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Pakistan's Nukes and the Nuclear Security Summit (NSS)

Editorials in Pakistani Media on Nuclear Security Summit: 'It is Significant That None of the 47 Countries Represented... Raised Any Concern over Pakistan's Nukes'; 'Obama Has So Far Achieved None of His Nuclear Disarmament... Goals - And We Need to Ensure that His Only 'Success' Does Not Come at Pakistan's Expense'

On April12-13, 2010, U.S. President Barack Obama hosted a Nuclear Security Summit (NSS) in Washington "to enhance international cooperation to prevent nuclear terrorism" - an issue which, according to the U.S. State Department, the president has "identified as the most immediate and extreme threat to global security."[1]

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Pakistan, one of the 47 countries participating in the summit, was represented by Prime Minister Yousuf Raza Gilani. Since Pakistan's 1998 nuclear tests, which were a response to India's nuclear tests, the country is de facto a nuclear power, though its status as a nuclear weapons state is not internationally recognized. Pakistan is also not a signatory to the Nuclear Non-Proliferation Treaty (NPT).

Consequently, President Obama's invitation to Pakistan to attend the Nuclear Security Summit was seen in Pakistani media as the international community's acceptance of Pakistan as a legitimate nuclear power. Pakistani media especially lauded Obama's statement that Pakistani nuclear program is safe, with a leading Pakistani daily noting, "President Obama defended Pakistan more eloquently than perhaps even Pakistani leaders could have, making it clear beyond doubts that he trusts the country's capability to protect its nuclear arsenals."[2]

The NSS came just weeks after the March 24-25 Pakistan-U.S. Strategic Dialogue, held between Pakistani Foreign Minister Shah Mehmood Qureshi and U.S. Secretary of State Hillary Clinton. Prior to the Strategic Dialogue, there was huge euphoria in the Pakistani media that the U.S. was about to sign a civil nuclear energy partnership with Pakistan, like the one it had signed with its rival India.

The issue of a likely nuclear partnership between Pakistan and the U.S., Pakistan's perennial rivalry with India and the long-held views entrenched in Pakistan about an alleged U.S.-India-Israel nexus, especially in the context of the U.S.'s treatment of Iran, figure in the following editorials from the Pakistani media in the days around the Nuclear Security Summit.[3]

Pakistan's Participation "Boosted International Confidence in Its Capability to Protect Its Nuclear Arsenal and Brought a Higher Degree of Legitimacy to Its Nuclear Program"

In an editorial titled "Gains from Washington," a Pakistani daily observed that President Obama's invitation to Pakistan to attend the NSS accorded legitimacy to the Pakistani nuclear program. It stated:[4]

"Talking to Pakistani journalists at the end of the two-day nuclear security summit in Washington, Prime Minister Yousaf Raza Gilani said that Pakistan's participation... had boosted international confidence in its capability to protect its nuclear arsenal and brought a higher degree of legitimacy to its nuclear program. He said that the negative impressions surrounding Pakistan's nuclear program were effectively quashed when President Obama voiced his administration's firm confidence in the safety of Pakistan's nuclear safeguards.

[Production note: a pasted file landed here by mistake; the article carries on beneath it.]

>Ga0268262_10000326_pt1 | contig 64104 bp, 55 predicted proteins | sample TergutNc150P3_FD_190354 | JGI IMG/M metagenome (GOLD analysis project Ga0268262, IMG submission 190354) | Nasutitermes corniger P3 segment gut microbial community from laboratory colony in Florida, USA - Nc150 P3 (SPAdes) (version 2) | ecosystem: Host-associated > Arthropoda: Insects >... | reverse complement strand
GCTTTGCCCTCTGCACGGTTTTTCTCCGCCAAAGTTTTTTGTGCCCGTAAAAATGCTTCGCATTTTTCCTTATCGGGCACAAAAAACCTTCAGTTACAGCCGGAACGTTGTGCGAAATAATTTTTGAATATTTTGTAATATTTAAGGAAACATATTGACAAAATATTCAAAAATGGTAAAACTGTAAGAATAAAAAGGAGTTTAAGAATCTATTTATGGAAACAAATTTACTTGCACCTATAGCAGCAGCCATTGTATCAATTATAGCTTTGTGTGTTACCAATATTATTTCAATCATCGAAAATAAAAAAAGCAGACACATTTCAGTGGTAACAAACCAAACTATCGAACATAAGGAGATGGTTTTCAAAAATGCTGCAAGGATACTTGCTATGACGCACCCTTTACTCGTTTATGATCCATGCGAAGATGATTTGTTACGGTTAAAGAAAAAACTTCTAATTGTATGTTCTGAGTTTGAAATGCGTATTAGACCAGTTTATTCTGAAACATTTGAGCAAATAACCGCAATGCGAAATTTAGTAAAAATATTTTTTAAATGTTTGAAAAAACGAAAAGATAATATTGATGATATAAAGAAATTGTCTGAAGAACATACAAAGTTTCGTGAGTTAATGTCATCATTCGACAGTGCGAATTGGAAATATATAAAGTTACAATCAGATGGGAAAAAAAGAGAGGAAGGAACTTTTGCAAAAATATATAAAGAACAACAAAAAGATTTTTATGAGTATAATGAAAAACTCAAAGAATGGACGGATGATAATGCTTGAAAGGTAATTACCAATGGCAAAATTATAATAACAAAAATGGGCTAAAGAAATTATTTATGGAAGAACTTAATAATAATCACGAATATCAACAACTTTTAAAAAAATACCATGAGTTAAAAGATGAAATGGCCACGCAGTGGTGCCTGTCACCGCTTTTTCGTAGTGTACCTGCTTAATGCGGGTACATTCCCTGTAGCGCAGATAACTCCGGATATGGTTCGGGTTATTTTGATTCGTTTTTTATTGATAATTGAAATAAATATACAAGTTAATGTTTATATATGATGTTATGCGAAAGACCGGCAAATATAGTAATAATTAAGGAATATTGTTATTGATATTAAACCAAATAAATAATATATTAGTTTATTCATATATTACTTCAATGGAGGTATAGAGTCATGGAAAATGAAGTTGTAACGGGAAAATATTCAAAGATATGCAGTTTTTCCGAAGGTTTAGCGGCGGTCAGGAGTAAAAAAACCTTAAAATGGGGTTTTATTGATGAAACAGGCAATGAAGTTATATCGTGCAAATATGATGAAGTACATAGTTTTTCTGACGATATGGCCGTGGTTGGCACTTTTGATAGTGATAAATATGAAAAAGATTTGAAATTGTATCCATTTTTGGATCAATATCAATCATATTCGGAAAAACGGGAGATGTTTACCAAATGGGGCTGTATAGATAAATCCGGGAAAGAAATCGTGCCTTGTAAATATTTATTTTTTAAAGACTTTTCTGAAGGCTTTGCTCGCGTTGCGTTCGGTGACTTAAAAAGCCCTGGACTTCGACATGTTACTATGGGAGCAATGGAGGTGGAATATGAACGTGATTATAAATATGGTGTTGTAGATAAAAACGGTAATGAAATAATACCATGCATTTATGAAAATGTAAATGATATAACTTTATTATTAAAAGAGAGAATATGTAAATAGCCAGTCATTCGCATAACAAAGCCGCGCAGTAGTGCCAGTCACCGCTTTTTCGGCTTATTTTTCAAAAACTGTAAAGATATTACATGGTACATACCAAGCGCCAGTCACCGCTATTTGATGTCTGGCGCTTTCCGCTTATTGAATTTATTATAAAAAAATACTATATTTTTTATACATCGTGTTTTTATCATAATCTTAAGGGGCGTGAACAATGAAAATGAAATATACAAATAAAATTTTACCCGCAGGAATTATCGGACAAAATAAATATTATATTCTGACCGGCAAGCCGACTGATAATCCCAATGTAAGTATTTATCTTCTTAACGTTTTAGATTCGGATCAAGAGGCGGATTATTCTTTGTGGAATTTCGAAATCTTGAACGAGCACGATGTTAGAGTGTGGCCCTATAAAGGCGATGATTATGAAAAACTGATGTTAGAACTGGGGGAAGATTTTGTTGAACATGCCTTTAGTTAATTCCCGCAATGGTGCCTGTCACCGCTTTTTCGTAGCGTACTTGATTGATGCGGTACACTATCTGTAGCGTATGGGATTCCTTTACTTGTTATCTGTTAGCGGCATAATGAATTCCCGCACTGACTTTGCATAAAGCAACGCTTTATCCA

"Pakistan has achieved several gains from its active and effective participation at the summit. The major one of these is the achievement of recognition as a responsible nuclear state by the U.S., the Western world and other countries present there. It's for the first time after Pakistan tested its nuclear bomb in 1998 that the legitimacy of its nuclear program has been recognized at the international level.

"President Obama defended Pakistan more eloquently than before, making it clear beyond doubt that he trusts the country's capability to protect its nuclear arsenal. He expressed his confidence that no proliferation activities or trafficking are occurring out of Pakistan. His comments that neither India nor Pakistan could be forced to abandon their nukes reflect a new realization in Washington which claims to be trying to lower tensions between the two South Asian countries."

"It is Significant That None of the 47 Countries Represented at the Summit Raised Any Concern over Pakistan's Nukes"

"In Washington, Pakistan got the opportunity to talk about its nuclear program and cleared the world's misconceptions and wrong assumptions about the vulnerability of its nuclear arsenal. Pakistan also surprised the world by offering to provide nuclear fuel cycle services under the IAEA [International Atomic Energy Agency] safeguards to any country that may want it, thus giving the world an impression of its responsible attitude toward its capability, which often comes under criticism whenever the issue of non-proliferation is highlighted.

 "It is significant that none of the 47 countries represented at the summit raised any concern over Pakistan's nukes and its objectives. Pakistan effectively communicated to the world that as a nuclear weapons' state, it attaches the highest importance to the security of nuclear materials and facilities. For this purpose it has put in place a multi-layered command and control system. The world also understood that Pakistan had been working for regional stability in South Asia and its objective was to enhance nuclear security, in its holistic sense, and reduce nuclear risks in the region. The expression of confidence in Pakistan's nuclear capability and its security system by the summit leaders is indeed a victory at a time when the country is engaged in a war against terrorism and the terrorists have been targeting its military installations, personnel and civilians with suicide bombings."